McAnulty College and Graduate School of Liberal Arts
Linda A. Kinnahan
Bernard F. Beranek
Chicana, Guadalupe, Malinche
Chicana writers currently assume the role of border culturalists in order to present alternative views of female figures perpetuated by histories, chronicles, myths, and other narrations motivated by imperial ideology and patriarchy. Two such female figures in Mexican-American culture are La Virgen de Guadalupe and La Malinche, archetypes that emerged in Mexico during the Spanish conquest period and that traditionally became dichotomous constructions of virgin and whore, Virgin Mary and Eve, and protector and traitor, respectively. However, contemporary Chicana feminist writers, such as Gloria Anzaldúa, Ana Castillo, Sandra Cisneros and Pat Mora, not only revise traditional images of Malinche and Guadalupe, but also offer alternative constructions based, in part, on oral tradition and matriarchal authorities. Their writings question patriarchally-inscribed images of Malinche and Guadalupe that are steeped in colonial ideology and religion and present alternative constructions that depict these figures as ones that resist and struggle rather than ones that are static and oppressed by creating them as powerful emblems of Mother--Malinche as Historical Mother and Guadalupe as Spiritual Mother. For Chicana writers, textuality is connected to materiality and contributes to identity formation for them and other Chicana women. With their reinventions of the archetypes of Malinche and Guadalupe, the Chicana writers presented in this dissertation uncover a cultural matrilineal legacy that may contribute to identity formation for them and other women who live in a contemporary world.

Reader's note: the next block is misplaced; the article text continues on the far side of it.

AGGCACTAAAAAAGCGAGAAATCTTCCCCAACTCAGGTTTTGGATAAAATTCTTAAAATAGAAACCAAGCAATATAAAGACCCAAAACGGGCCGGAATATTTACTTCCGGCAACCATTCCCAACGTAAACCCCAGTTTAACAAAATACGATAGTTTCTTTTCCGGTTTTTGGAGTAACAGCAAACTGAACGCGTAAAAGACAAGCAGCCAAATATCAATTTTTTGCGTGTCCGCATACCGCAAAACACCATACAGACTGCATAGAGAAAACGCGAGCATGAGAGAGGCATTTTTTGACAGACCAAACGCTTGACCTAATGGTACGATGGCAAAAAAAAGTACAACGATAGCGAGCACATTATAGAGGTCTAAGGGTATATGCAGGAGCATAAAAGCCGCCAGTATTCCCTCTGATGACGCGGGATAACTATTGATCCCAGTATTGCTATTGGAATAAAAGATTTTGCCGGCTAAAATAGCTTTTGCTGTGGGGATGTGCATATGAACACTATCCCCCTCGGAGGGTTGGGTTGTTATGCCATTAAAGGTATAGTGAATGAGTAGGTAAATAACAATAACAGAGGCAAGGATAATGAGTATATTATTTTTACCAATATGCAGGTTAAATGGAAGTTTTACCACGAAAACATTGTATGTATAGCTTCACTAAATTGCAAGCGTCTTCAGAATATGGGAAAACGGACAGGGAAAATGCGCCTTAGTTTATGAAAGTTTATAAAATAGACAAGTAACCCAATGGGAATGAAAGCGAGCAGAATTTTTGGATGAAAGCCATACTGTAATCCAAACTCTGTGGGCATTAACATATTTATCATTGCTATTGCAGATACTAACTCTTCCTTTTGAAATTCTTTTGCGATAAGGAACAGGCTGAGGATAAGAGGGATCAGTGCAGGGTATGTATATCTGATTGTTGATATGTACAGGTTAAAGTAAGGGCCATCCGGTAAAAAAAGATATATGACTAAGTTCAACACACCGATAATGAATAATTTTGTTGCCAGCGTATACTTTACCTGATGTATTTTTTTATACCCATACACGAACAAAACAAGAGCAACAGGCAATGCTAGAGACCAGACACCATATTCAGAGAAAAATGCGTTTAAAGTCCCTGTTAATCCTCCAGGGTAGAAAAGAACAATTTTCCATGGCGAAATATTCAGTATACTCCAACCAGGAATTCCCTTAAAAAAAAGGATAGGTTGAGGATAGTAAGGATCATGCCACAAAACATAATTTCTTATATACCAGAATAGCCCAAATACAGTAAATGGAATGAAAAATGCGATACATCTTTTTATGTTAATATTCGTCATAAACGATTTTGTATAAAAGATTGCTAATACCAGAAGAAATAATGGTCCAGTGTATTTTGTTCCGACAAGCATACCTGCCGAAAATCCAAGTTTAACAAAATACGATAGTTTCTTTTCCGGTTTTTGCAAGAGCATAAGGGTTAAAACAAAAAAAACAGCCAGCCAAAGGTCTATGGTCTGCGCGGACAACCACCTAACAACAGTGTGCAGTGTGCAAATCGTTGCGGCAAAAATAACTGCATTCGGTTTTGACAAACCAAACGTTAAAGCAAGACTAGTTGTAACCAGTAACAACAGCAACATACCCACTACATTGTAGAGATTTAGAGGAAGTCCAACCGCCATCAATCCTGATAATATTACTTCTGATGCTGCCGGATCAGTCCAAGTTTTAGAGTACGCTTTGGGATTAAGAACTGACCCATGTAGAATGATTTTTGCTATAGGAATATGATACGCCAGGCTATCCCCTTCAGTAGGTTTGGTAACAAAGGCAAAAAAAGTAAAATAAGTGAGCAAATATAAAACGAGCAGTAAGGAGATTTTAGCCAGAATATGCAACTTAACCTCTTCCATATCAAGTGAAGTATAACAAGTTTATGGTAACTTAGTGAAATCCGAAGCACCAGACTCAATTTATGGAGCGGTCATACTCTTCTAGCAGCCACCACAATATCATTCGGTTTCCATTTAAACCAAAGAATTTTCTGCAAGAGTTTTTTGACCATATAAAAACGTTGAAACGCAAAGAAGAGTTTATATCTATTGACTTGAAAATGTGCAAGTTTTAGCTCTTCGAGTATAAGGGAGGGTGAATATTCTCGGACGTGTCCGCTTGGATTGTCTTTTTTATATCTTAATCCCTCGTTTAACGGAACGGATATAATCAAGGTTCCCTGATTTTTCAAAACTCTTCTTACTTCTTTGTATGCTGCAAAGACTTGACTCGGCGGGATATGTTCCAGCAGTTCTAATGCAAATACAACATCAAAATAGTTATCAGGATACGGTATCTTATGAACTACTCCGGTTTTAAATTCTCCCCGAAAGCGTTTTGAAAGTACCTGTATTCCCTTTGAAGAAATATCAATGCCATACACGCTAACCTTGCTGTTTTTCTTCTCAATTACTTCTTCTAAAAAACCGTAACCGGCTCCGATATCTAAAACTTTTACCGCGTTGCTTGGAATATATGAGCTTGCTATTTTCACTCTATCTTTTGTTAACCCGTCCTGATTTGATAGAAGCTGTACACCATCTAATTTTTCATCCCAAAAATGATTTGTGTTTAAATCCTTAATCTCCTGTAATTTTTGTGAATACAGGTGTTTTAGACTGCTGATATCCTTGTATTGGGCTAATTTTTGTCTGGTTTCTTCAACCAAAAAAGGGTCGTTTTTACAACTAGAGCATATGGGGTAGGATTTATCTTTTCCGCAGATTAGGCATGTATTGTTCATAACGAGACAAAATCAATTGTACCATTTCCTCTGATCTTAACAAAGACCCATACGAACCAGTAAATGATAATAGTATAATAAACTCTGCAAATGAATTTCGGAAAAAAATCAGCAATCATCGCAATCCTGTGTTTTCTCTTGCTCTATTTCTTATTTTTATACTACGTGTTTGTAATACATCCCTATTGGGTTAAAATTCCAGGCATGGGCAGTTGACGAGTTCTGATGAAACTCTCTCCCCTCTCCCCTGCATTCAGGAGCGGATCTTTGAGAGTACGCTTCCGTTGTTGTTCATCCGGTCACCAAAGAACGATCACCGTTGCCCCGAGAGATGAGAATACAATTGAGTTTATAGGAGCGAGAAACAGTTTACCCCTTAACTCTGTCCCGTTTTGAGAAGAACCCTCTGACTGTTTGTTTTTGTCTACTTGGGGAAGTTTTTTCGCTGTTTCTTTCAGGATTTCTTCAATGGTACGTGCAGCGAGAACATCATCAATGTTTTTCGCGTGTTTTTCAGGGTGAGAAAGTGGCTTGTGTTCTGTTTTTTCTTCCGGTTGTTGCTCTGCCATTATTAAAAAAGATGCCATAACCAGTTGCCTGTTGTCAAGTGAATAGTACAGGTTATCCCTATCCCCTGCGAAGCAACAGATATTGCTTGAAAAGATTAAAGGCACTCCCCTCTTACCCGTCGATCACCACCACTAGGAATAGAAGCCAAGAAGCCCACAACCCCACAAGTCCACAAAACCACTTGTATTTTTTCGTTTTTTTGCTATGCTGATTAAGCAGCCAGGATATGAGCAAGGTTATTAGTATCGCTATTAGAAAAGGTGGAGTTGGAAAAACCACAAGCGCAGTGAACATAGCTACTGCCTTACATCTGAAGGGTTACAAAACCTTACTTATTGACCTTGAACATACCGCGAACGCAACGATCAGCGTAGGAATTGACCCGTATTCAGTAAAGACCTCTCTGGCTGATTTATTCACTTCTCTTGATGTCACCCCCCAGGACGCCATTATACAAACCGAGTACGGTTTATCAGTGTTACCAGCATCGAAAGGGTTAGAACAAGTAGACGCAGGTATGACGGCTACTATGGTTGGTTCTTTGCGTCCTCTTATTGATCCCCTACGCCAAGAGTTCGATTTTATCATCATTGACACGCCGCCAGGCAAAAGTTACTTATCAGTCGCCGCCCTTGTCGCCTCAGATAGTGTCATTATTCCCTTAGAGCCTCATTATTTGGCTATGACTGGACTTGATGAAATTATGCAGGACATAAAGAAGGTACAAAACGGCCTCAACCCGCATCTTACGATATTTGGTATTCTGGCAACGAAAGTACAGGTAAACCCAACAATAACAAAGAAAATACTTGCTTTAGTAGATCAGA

Maldonado, D. (2004). Searching for Mother: Chicana Writers Revise and Renew Malinche and Guadalupe (Doctoral dissertation, Duquesne University). Retrieved from https://dsc.duq.edu/etd/858